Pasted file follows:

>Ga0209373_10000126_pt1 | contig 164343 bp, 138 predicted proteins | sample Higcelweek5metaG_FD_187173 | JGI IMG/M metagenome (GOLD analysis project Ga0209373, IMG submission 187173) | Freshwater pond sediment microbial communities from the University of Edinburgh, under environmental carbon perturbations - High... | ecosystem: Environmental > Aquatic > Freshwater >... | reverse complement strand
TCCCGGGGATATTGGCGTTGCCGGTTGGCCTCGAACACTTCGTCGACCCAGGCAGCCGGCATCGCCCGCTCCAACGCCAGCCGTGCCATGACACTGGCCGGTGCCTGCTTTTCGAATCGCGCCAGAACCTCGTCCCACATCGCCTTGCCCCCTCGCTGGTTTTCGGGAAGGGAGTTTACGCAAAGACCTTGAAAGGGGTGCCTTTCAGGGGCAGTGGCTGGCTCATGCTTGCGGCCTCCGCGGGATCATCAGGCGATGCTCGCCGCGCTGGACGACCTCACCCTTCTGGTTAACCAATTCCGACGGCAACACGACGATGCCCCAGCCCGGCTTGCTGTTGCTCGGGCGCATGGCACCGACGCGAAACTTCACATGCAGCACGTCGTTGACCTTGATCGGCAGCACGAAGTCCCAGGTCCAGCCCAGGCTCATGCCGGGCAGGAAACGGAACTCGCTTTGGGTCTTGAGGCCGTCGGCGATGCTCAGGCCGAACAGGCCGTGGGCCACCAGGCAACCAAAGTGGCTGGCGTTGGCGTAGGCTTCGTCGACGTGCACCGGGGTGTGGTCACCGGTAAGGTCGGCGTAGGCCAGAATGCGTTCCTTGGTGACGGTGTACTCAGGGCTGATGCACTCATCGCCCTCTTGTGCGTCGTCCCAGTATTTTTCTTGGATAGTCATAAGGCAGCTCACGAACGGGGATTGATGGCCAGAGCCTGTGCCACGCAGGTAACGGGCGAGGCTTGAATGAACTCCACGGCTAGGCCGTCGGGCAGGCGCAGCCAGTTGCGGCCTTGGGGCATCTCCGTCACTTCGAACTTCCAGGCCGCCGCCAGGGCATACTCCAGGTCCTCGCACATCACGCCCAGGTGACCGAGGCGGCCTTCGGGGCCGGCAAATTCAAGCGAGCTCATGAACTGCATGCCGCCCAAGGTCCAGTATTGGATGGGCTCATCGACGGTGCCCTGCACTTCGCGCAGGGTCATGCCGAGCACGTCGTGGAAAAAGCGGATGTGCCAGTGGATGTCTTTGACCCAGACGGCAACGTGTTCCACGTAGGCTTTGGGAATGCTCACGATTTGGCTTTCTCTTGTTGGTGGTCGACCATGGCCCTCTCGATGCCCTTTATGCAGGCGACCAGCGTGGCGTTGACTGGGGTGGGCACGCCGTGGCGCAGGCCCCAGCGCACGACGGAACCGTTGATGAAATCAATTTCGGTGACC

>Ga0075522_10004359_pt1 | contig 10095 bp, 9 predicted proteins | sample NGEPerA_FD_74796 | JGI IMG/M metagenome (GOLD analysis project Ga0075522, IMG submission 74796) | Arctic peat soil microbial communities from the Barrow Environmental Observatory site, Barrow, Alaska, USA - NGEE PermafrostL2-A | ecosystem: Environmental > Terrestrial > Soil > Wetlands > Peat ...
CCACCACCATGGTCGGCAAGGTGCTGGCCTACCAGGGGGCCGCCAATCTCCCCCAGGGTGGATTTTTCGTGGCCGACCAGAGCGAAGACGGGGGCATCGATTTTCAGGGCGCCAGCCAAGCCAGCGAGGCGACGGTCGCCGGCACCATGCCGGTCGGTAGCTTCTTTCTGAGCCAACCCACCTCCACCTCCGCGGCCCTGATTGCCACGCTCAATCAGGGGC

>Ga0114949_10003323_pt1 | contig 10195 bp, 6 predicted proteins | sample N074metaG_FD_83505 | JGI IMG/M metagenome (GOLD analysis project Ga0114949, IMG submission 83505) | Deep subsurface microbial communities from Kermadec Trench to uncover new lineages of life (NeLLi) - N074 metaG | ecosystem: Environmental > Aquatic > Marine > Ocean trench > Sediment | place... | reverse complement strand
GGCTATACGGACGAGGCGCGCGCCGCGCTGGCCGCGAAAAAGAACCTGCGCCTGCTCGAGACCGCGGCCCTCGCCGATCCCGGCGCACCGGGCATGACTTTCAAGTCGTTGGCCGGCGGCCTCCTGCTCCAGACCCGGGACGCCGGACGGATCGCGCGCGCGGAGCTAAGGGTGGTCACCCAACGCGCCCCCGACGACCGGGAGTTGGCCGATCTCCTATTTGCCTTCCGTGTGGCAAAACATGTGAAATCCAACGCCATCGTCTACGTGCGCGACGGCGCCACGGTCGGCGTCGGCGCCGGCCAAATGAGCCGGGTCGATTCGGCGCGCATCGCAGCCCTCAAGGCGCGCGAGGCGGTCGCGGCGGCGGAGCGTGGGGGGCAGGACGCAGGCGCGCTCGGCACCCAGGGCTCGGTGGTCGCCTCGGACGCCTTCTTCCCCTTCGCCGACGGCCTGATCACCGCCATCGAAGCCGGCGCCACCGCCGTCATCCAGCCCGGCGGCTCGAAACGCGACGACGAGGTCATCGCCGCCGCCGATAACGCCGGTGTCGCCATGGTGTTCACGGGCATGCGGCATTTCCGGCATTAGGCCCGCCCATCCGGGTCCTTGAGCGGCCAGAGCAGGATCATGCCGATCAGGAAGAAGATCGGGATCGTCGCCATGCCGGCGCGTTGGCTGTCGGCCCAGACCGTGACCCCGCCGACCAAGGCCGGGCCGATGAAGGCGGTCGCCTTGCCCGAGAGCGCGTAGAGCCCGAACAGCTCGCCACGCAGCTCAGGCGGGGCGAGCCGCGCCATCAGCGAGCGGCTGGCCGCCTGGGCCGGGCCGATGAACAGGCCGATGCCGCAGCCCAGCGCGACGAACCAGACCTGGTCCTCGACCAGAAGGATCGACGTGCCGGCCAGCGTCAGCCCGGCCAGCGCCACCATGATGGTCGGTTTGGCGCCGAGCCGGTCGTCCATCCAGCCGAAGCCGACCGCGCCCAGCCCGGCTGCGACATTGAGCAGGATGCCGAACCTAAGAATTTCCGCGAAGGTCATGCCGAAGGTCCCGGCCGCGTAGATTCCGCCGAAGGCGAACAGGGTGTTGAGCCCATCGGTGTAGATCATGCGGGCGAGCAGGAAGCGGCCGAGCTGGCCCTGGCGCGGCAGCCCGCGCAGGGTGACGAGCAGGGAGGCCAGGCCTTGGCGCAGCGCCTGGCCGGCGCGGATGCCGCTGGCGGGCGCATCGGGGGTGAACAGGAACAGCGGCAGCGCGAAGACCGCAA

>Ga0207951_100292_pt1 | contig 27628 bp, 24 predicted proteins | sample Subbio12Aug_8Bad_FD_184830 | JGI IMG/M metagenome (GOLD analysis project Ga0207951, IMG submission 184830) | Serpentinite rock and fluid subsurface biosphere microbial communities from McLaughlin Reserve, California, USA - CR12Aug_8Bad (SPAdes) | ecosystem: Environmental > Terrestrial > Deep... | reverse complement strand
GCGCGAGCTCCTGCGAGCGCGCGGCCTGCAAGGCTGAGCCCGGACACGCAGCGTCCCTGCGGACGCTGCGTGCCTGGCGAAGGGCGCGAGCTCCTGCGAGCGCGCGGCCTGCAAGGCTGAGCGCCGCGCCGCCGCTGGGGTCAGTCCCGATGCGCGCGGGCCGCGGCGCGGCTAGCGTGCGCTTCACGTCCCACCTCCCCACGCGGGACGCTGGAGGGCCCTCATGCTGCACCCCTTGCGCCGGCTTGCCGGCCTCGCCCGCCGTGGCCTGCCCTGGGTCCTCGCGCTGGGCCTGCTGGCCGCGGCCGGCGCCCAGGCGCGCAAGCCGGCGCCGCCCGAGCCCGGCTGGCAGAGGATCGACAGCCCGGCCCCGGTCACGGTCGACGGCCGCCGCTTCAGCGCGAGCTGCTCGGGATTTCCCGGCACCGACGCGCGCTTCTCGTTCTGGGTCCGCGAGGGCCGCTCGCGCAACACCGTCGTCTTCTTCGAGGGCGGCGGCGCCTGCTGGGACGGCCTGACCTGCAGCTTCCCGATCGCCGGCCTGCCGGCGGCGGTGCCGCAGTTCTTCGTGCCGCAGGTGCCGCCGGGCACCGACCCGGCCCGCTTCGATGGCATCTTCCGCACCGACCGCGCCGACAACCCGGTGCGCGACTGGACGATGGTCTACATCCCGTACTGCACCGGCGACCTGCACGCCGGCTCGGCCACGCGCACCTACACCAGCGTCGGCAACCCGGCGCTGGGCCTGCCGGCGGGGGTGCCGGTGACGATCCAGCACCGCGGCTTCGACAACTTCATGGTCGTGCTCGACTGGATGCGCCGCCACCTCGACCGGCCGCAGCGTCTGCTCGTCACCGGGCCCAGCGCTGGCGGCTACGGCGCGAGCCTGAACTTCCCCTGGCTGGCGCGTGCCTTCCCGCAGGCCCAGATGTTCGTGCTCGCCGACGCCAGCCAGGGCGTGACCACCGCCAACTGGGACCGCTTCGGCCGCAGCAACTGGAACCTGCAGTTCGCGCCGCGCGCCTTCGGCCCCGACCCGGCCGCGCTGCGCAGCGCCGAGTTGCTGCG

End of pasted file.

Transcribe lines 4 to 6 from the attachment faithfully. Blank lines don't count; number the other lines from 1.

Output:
CCACCACCATGGTCGGCAAGGTGCTGGCCTACCAGGGGGCCGCCAATCTCCCCCAGGGTGGATTTTTCGTGGCCGACCAGAGCGAAGACGGGGGCATCGATTTTCAGGGCGCCAGCCAAGCCAGCGAGGCGACGGTCGCCGGCACCATGCCGGTCGGTAGCTTCTTTCTGAGCCAACCCACCTCCACCTCCGCGGCCCTGATTGCCACGCTCAATCAGGGGC

>Ga0114949_10003323_pt1 | contig 10195 bp, 6 predicted proteins | sample N074metaG_FD_83505 | JGI IMG/M metagenome (GOLD analysis project Ga0114949, IMG submission 83505) | Deep subsurface microbial communities from Kermadec Trench to uncover new lineages of life (NeLLi) - N074 metaG | ecosystem: Environmental > Aquatic > Marine > Ocean trench > Sediment | place... | reverse complement strand
GGCTATACGGACGAGGCGCGCGCCGCGCTGGCCGCGAAAAAGAACCTGCGCCTGCTCGAGACCGCGGCCCTCGCCGATCCCGGCGCACCGGGCATGACTTTCAAGTCGTTGGCCGGCGGCCTCCTGCTCCAGACCCGGGACGCCGGACGGATCGCGCGCGCGGAGCTAAGGGTGGTCACCCAACGCGCCCCCGACGACCGGGAGTTGGCCGATCTCCTATTTGCCTTCCGTGTGGCAAAACATGTGAAATCCAACGCCATCGTCTACGTGCGCGACGGCGCCACGGTCGGCGTCGGCGCCGGCCAAATGAGCCGGGTCGATTCGGCGCGCATCGCAGCCCTCAAGGCGCGCGAGGCGGTCGCGGCGGCGGAGCGTGGGGGGCAGGACGCAGGCGCGCTCGGCACCCAGGGCTCGGTGGTCGCCTCGGACGCCTTCTTCCCCTTCGCCGACGGCCTGATCACCGCCATCGAAGCCGGCGCCACCGCCGTCATCCAGCCCGGCGGCTCGAAACGCGACGACGAGGTCATCGCCGCCGCCGATAACGCCGGTGTCGCCATGGTGTTCACGGGCATGCGGCATTTCCGGCATTAGGCCCGCCCATCCGGGTCCTTGAGCGGCCAGAGCAGGATCATGCCGATCAGGAAGAAGATCGGGATCGTCGCCATGCCGGCGCGTTGGCTGTCGGCCCAGACCGTGACCCCGCCGACCAAGGCCGGGCCGATGAAGGCGGTCGCCTTGCCCGAGAGCGCGTAGAGCCCGAACAGCTCGCCACGCAGCTCAGGCGGGGCGAGCCGCGCCATCAGCGAGCGGCTGGCCGCCTGGGCCGGGCCGATGAACAGGCCGATGCCGCAGCCCAGCGCGACGAACCAGACCTGGTCCTCGACCAGAAGGATCGACGTGCCGGCCAGCGTCAGCCCGGCCAGCGCCACCATGATGGTCGGTTTGGCGCCGAGCCGGTCGTCCATCCAGCCGAAGCCGACCGCGCCCAGCCCGGCTGCGACATTGAGCAGGATGCCGAACCTAAGAATTTCCGCGAAGGTCATGCCGAAGGTCCCGGCCGCGTAGATTCCGCCGAAGGCGAACAGGGTGTTGAGCCCATCGGTGTAGATCATGCGGGCGAGCAGGAAGCGGCCGAGCTGGCCCTGGCGCGGCAGCCCGCGCAGGGTGACGAGCAGGGAGGCCAGGCCTTGGCGCAGCGCCTGGCCGGCGCGGATGCCGCTGGCGGGCGCATCGGGGGTGAACAGGAACAGCGGCAGCGCGAAGACCGCAA